He showered, dressed, and shaved properly for the first time in who-knows-how-long and there he was, standing in his own quarters pacing back and forth trying to work out the best way to apologise to Zelenka and wondering if there was any way to do it without losing face.

He kicked out at the clothes at his feet, trying to extend his path by a few lengths, when his foot collided with a coffee cup hiding under a sweaty, stained t-shirt and set it flying through the air to smash into a low hanging bookshelf covered in stacks of documents. Papers fluttered down, a rain of contraband in an allegedly paperless city, and settled in orderless tussocks and mounds on top of the low-lying peat bog of suspicious smelling laundry.

Muttering under his breath, he considered just leaving it all there to fester and mutate, before realising that he had no idea whether or not the papers were something important, or just random memos and reports from the labs with no great value. He eased himself down to his knees and began to sort through it.

He found a paper on quantum mechanics that he hadn't had the time to properly eviscerate, thirteen complaints about or by Kavanaugh—and wow, that proved how long it had been since he'd looked at that shelf—and a stack of calculations and equations for something he couldn't quite remember clearly. At the bottom of the piles that fell, tucked away in a corner was a plain, white envelope with his name written across the front. Frowning, he reached over and tugged on it, dislodging it from the grip of the ancient architrave and only losing a corner. The handwriting was familiar, but he was almost positive he would have remembered receiving anything handwritten from Sheppard.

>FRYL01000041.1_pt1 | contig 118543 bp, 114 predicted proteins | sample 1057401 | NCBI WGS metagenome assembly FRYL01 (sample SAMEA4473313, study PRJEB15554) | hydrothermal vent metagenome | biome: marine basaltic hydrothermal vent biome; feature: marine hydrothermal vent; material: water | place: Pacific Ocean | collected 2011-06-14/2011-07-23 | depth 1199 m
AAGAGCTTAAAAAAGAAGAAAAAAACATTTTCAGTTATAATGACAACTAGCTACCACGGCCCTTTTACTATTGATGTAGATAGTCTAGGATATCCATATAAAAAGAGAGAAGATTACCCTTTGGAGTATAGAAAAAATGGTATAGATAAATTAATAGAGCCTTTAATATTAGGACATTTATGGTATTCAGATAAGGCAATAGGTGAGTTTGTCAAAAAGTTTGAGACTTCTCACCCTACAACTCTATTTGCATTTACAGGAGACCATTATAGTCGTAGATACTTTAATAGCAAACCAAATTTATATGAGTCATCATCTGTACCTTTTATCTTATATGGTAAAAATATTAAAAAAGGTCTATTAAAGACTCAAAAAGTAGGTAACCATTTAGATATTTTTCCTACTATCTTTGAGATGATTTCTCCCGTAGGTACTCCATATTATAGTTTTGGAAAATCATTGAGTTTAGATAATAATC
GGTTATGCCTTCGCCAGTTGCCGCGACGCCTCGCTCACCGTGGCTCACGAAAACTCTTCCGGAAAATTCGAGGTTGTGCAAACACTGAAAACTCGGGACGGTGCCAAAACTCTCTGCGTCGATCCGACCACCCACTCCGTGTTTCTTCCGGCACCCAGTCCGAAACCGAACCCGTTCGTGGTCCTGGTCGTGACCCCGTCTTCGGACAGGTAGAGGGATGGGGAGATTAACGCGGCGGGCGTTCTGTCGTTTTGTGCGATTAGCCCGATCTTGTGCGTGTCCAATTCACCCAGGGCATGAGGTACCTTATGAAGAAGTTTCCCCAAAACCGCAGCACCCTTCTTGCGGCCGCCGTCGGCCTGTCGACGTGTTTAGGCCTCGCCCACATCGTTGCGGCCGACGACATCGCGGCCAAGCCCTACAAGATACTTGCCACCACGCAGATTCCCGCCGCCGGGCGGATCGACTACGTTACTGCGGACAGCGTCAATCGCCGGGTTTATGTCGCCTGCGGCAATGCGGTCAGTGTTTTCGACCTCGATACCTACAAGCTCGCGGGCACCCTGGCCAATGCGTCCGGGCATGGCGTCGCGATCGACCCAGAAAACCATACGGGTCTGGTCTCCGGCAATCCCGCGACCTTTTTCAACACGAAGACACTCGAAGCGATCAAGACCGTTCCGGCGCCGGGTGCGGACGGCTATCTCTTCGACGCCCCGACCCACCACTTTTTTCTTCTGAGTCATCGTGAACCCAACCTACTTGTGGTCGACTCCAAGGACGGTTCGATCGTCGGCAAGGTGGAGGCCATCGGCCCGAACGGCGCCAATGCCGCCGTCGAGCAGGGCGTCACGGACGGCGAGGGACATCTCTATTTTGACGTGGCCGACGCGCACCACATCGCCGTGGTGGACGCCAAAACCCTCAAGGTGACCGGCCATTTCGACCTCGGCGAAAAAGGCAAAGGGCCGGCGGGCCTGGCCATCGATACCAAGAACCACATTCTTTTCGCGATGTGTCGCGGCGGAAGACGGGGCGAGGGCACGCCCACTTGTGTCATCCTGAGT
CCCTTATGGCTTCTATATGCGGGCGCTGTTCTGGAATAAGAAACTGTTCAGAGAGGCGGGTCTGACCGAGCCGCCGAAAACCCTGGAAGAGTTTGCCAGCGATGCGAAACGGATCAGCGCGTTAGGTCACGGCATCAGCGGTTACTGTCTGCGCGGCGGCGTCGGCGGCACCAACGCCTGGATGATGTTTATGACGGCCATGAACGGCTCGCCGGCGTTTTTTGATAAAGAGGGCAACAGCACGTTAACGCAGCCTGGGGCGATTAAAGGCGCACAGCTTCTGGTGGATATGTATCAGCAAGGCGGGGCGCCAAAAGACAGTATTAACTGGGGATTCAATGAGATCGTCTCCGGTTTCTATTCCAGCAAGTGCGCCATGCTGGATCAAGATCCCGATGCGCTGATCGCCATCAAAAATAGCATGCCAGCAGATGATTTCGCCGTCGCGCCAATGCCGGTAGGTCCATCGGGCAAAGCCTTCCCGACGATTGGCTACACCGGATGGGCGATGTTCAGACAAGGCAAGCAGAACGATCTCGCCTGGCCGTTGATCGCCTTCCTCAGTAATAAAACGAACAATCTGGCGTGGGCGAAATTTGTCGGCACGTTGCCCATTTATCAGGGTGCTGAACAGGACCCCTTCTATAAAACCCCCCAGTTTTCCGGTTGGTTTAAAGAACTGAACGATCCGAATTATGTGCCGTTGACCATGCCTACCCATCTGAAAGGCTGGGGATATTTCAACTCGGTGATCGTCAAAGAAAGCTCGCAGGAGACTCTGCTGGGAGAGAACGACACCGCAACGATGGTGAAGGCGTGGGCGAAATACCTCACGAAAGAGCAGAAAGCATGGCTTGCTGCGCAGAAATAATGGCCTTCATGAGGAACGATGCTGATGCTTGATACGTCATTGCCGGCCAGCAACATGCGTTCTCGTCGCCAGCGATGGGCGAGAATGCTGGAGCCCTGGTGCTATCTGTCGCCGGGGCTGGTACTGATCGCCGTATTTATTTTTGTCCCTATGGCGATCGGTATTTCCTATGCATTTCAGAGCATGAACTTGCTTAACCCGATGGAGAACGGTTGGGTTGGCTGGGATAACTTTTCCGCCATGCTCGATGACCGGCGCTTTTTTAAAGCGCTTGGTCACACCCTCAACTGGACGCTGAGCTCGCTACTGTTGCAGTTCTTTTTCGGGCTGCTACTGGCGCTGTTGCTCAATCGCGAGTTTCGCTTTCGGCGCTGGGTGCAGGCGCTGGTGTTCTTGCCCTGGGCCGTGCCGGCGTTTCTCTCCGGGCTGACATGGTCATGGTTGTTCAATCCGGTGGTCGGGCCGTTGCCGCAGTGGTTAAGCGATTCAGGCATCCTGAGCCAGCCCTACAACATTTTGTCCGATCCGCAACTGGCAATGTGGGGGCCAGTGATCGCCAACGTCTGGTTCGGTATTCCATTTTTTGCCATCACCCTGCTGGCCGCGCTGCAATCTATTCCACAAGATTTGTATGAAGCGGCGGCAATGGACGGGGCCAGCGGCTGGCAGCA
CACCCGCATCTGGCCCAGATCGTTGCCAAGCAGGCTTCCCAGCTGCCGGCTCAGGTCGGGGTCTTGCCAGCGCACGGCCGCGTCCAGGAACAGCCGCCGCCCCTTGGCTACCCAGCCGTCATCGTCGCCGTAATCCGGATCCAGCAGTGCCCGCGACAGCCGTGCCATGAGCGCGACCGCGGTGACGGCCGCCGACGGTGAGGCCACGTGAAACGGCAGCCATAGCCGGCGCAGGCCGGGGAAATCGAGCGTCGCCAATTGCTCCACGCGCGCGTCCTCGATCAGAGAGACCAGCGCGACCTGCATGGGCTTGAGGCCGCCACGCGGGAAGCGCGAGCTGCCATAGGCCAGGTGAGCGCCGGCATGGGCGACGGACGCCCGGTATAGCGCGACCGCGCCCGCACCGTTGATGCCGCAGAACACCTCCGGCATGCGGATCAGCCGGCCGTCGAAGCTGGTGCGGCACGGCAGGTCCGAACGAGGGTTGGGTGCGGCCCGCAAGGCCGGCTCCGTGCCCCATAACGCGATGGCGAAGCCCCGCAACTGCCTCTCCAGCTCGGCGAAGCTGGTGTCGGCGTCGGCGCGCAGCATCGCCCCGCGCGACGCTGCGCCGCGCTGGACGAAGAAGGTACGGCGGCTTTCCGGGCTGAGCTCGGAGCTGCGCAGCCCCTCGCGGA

Lifting it to his face, he inhaled deeply, surprised at how well the paper held his smell even after all this time. Gingerly, he pried the seal open, taking care not to rip it too much and potentially damage whatever small token he might have all to himself. He pulled the letter out and realised his hand was shaking slightly, a small wobble but noticeable in an embarrassing way.

Taking a deep breath, he unfolded the paper and read.





Early March,
The White Room

"Janie Bradbury, third grade; she broke my heart, I broke her Barbie. Tommy Gilliam, my best friend until he stole my sky blue crayola."

John recited the names and facts in an offhanded manner, wracking his brain for the details that kept slipping away from his mind. He'd given up attempting to list everyone he'd ever met, when he realised he didn't remember everyone he'd met.

He'd spent the past two hours going cross-eyed trying to remember his kindergarten friends and foes and feeling the weight of the task heavily. He knew it was only going to get harder and longer the older he got and the better his memory of the times became. It was also going to get infinitely more complex as he tried to tease out the individual threads of each relationship to try and make sense of it.

He kind of wished he'd been asked to change a leopard's spots.

He skimmed over the rest of grade school, not remembering half the people he met from moving so often, and not really getting to know them in the first place. High School wasn't much different.

He listed the girl he got his first kiss from, the boy who gave him his first blowjob, and his Senior Algebra teacher. The boy who broke his heart in Freshman year, and the girl who put it back together in Sophomore.

If he had a piece of paper—or several reams—he might be able to make sense of it all. As it was, he tried to keep the major players firmly in mind, and discarded the cameos.

"James Reed, FTO at Ellsworth. Asshole. Sue Martin..."

The list would never end.


Early January,